Late one February night, a band of pirates hijacked a Chinese fishing trawler 80 miles off the coast of Gabon. Over the next 36 hours they swept across the territorial waters of four west African countries, attacking three more boats before sailing the Lianpengyu 809 a further 250 miles to the Niger delta in Nigeria.
Just after midnight on February 10, they abandoned the trawler off Nigeria’s Rivers State and took 10 of the boat’s 14 crew members into the creeks of the delta, a safe haven for the increasingly sophisticated criminal syndicates that have in recent years turned the Gulf of Guinea into a global hotspot for piracy. A month later, the crew members were released in exchange for $300,000 in ransom, according to local media.
The attack on four boats in less than two days was particularly brazen, but came after a year in which the Gulf of Guinea accounted for 130 of the 135 sailors kidnapped anywhere in the world, according to data from the International Maritime Bureau.
With the shipping industry calling for more action to curb attacks, the Lianpengyu attack made clear “that pirates are able to operate with utter impunity” in the gulf, said Munro Anderson, director at Dryad Global, a UK-based shipping consultancy that tracked the pirates’ movement.
While attacks take place all the way from Ivory Coast down to Congo-Brazzaville, the pirates emerge almost exclusively from Nigeria’s oil-rich Niger Delta. “Nigeria’s inability to effectively govern its territory beyond the urban areas and oil facilities is at the heart of conflicts in the Niger delta and by extension the Gulf of Guinea,” said Tarila Marclint Ebiede, non-resident fellow at the Abuja-based Centre for Democracy and Development. Poverty, high youth unemployment and lack of education are also driving factors, he said.
With seafarers in danger and shipping costs rising in an already expensive region, Denmark, home to shipping company Maersk, and the industry have called for a joint European naval intervention.
Anne Steffensen, chief executive of trade group Danish Shipping, said foreign powers must work with coastal states to solve piracy’s root causes. But “what we want is to [also] have an international coalition of the willing . . . [to] secure the sort of free and safe passage of ships” with naval vessels, she said.
While shippers may want a response similar to the one that crushed the pirates that thrived off the coast of Somalia a decade ago, unlike Somalia, Nigeria is not a failed state and is unlikely to allow foreign navies into its waters. The Gulf of Guinea is a regional shipping route and does not garner as much international attention as the Indian Ocean route that passes Somalia and accounts for 40 per cent of international trade and much of the global oil industry.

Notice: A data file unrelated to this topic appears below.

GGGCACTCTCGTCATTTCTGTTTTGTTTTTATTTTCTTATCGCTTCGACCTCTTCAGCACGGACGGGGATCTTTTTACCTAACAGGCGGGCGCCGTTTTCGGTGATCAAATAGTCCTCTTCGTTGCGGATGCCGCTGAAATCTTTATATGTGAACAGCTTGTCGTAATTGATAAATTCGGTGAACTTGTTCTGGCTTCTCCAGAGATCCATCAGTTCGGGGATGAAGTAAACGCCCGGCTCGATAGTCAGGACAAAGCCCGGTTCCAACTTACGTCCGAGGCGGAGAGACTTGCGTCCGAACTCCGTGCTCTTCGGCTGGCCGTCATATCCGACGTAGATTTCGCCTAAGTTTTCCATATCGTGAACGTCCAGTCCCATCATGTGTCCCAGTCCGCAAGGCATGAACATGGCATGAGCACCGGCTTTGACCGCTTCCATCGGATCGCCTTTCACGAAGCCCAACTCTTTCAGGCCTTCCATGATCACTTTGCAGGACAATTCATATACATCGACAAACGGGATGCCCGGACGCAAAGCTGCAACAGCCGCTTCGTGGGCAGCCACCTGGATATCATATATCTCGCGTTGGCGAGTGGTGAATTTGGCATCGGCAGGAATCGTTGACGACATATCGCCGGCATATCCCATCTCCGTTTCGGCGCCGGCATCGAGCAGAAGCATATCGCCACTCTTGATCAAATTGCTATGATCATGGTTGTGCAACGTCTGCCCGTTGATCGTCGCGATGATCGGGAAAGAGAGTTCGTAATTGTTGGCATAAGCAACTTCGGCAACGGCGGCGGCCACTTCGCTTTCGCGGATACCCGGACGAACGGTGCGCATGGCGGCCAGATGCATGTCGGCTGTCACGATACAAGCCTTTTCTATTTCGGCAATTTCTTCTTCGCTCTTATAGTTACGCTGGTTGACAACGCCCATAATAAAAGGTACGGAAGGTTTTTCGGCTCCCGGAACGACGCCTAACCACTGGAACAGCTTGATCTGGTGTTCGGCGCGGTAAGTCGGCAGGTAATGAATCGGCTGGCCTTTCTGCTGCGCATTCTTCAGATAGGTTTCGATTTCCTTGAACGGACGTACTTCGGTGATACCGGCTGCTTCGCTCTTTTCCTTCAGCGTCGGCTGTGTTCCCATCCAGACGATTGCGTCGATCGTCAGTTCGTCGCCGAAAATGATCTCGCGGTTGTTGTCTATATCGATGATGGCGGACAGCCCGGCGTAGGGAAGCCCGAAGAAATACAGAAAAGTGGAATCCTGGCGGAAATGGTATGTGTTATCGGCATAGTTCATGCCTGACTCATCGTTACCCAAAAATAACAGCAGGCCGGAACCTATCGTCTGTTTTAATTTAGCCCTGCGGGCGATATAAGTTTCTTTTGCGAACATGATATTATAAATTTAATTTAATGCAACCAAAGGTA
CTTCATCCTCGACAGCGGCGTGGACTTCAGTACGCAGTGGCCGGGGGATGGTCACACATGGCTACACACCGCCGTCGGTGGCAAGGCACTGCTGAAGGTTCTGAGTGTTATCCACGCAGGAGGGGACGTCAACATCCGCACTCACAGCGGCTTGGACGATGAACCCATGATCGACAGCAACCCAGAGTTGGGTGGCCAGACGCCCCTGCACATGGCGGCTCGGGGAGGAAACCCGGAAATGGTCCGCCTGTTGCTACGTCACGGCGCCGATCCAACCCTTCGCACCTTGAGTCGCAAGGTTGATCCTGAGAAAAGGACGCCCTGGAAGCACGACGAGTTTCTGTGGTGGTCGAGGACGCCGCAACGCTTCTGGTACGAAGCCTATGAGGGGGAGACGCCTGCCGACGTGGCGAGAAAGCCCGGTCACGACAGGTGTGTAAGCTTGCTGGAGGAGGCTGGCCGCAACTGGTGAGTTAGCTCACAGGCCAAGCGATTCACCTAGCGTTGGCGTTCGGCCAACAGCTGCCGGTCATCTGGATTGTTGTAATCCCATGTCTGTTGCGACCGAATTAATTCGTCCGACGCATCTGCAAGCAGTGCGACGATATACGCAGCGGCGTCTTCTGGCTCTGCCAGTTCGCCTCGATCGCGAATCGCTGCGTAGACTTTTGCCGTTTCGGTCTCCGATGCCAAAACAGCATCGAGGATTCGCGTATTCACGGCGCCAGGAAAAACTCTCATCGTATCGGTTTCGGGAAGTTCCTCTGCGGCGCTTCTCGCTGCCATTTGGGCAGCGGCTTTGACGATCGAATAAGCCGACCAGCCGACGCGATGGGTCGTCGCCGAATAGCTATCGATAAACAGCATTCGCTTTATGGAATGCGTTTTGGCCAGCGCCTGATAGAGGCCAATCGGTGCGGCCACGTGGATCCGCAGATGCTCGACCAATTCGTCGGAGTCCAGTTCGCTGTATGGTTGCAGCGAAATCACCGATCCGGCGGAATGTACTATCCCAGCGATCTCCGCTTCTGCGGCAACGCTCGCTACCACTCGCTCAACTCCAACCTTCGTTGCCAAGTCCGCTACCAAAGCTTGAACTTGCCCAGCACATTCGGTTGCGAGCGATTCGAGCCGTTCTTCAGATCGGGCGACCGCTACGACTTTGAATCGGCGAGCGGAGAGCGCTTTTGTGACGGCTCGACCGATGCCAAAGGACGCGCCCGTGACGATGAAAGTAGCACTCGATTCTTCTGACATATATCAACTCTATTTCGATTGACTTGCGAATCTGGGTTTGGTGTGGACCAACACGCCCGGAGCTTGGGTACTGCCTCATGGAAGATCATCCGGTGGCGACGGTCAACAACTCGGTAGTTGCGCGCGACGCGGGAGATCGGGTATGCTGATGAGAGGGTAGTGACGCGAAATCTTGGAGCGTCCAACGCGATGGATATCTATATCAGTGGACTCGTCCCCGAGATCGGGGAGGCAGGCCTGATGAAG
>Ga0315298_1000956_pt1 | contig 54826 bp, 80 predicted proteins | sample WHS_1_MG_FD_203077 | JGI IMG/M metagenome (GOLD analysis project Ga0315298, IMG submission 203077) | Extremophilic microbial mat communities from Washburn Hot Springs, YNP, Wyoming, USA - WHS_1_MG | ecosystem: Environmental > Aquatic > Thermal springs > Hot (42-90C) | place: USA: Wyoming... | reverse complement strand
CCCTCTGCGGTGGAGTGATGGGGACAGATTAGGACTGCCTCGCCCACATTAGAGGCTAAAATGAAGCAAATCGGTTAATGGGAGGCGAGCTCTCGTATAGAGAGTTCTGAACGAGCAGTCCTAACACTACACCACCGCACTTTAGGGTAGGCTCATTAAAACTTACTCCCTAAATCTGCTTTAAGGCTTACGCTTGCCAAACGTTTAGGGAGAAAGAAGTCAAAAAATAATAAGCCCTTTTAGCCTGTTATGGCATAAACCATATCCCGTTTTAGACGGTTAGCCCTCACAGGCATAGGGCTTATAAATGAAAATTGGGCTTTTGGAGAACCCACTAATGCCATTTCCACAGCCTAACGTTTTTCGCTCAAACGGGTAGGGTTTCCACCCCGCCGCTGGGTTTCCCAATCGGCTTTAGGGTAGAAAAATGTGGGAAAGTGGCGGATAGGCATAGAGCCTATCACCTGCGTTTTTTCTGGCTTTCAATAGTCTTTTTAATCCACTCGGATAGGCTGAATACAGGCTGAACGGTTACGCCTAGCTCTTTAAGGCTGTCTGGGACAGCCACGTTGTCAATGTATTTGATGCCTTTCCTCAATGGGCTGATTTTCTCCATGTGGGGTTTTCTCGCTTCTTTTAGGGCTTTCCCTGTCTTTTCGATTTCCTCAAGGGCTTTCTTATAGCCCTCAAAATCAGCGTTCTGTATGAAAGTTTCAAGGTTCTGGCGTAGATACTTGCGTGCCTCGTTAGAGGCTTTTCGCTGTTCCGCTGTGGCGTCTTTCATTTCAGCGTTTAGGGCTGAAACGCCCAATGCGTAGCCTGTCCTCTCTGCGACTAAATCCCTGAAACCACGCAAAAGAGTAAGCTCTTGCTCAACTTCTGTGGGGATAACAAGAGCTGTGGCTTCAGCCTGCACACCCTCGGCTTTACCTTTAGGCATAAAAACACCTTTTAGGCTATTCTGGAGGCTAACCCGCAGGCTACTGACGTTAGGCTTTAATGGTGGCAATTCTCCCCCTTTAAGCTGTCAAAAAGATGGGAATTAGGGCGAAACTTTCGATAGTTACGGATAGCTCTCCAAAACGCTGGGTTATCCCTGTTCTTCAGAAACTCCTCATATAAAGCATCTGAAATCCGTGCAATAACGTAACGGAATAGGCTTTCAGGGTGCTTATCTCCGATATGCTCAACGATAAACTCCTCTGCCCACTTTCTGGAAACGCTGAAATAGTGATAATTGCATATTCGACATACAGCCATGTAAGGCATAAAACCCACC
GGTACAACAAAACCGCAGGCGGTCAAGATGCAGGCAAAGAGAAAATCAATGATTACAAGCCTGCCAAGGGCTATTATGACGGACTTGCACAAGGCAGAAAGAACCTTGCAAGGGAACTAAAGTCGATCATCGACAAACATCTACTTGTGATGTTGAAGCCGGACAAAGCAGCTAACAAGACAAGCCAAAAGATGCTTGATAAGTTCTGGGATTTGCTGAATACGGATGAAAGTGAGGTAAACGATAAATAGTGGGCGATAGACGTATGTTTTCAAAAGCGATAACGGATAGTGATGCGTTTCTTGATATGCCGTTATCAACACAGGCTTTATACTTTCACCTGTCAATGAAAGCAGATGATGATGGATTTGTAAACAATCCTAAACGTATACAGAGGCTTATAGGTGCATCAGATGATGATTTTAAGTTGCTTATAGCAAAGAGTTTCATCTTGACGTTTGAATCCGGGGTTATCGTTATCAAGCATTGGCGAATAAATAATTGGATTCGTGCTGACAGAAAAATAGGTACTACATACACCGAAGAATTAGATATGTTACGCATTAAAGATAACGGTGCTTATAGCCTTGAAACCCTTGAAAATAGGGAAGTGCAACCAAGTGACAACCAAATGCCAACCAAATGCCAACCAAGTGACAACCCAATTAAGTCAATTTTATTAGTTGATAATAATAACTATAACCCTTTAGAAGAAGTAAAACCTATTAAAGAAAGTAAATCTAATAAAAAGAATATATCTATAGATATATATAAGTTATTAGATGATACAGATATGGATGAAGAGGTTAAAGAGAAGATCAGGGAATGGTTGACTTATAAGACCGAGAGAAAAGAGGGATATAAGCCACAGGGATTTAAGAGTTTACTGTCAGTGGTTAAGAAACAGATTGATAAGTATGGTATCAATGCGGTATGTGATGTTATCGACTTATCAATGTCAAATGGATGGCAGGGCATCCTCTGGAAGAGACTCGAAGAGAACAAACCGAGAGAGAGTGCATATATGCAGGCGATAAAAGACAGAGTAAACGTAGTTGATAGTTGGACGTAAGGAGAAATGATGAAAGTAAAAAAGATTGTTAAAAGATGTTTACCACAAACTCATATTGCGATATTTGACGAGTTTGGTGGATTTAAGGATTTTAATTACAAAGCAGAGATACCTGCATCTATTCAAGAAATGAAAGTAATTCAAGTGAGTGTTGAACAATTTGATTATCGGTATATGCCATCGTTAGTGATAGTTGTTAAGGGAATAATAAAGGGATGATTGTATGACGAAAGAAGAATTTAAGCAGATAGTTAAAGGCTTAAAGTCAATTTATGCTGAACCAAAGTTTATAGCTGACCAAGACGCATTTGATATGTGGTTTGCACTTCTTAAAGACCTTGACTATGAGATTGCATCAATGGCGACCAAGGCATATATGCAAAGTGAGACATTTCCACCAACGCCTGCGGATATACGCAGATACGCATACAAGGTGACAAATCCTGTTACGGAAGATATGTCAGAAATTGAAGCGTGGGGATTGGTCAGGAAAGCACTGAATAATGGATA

Piracy was only criminalised in Nigeria in 2019 and many observers argue there must be some official sanction — whether from local officials or security forces — given the logistics involved in offloading prisoners into the Delta and keeping them fed and sheltered for weeks. “You’re holding on to six Filipinos somewhere in the Niger Delta — how do you keep that a secret?” said a shipping consultant who did not wish to be named.
“Nigeria itself is a fairly serious international player [and] very much sees itself as the jewel in the African crown, and ultimately it’s failing in its international responsibility and in many ways wilfully so,” said Anderson. “This is the first time globally we’ve seen piracy develop from a fully developed state.”
But Dakuku Peterside, former head of the Nigerian Maritime Administration and Safety Agency, said that even the navy had trouble navigating the labyrinthine Delta creeks: “It’s very hard to operate there and that is often interpreted to mean that there is a compromise on the side of the military forces.”
Each year the US and other western powers conduct a naval war games training exercise in the gulf that focuses in part on piracy. But most of the region’s navies are woefully underfunded, and even Nigeria’s — by far the most capable — is under-resourced.
Abuja recently announced $195m in funding for new vessels, drones and helicopters for the navy. In January, the EU launched a pilot security programme in the Gulf of Guinea aimed at ramping up European engagement and regional co-ordination, but the EU effort was not developed closely enough with African states, said Ian Ralby, a maritime lawyer who has long worked on piracy.
At heart, the problem may be one of poverty in the Delta, where lower oil prices have sent some of those who once survived by the sale of stolen crude out to sea. The pirate crews are often made up of former pipeline saboteurs, said Joe Ekiye, assistant programme manager for the Port Harcourt-based NGO Stakeholder Democracy Nigeria. A presidential amnesty programme for these saboteurs largely benefited militant leaders, not their followers. “This is a purely economic issue,” he said.
The Nigerian pirates have so far focused on kidnapping crew members rather than the vessels. While the ransoms are lower, they are easier to manage than ships. Hostages are often held for weeks in swampy mangrove forests and moved from camp to camp, while emissaries reach out with ransom demands and companies withdraw piles of US dollars from local banks and liaise with the military about how to free their employees.
A shipping executive who spent years in Nigeria and has paid hundreds of thousands of dollars to free kidnapped crew said the experience can be harrowing. But the pirates have every incentive to keep the hostages alive and fed. “They [come out] bitten to buggery,” said the executive, “but mentally and actually physically they were in pretty good nick.”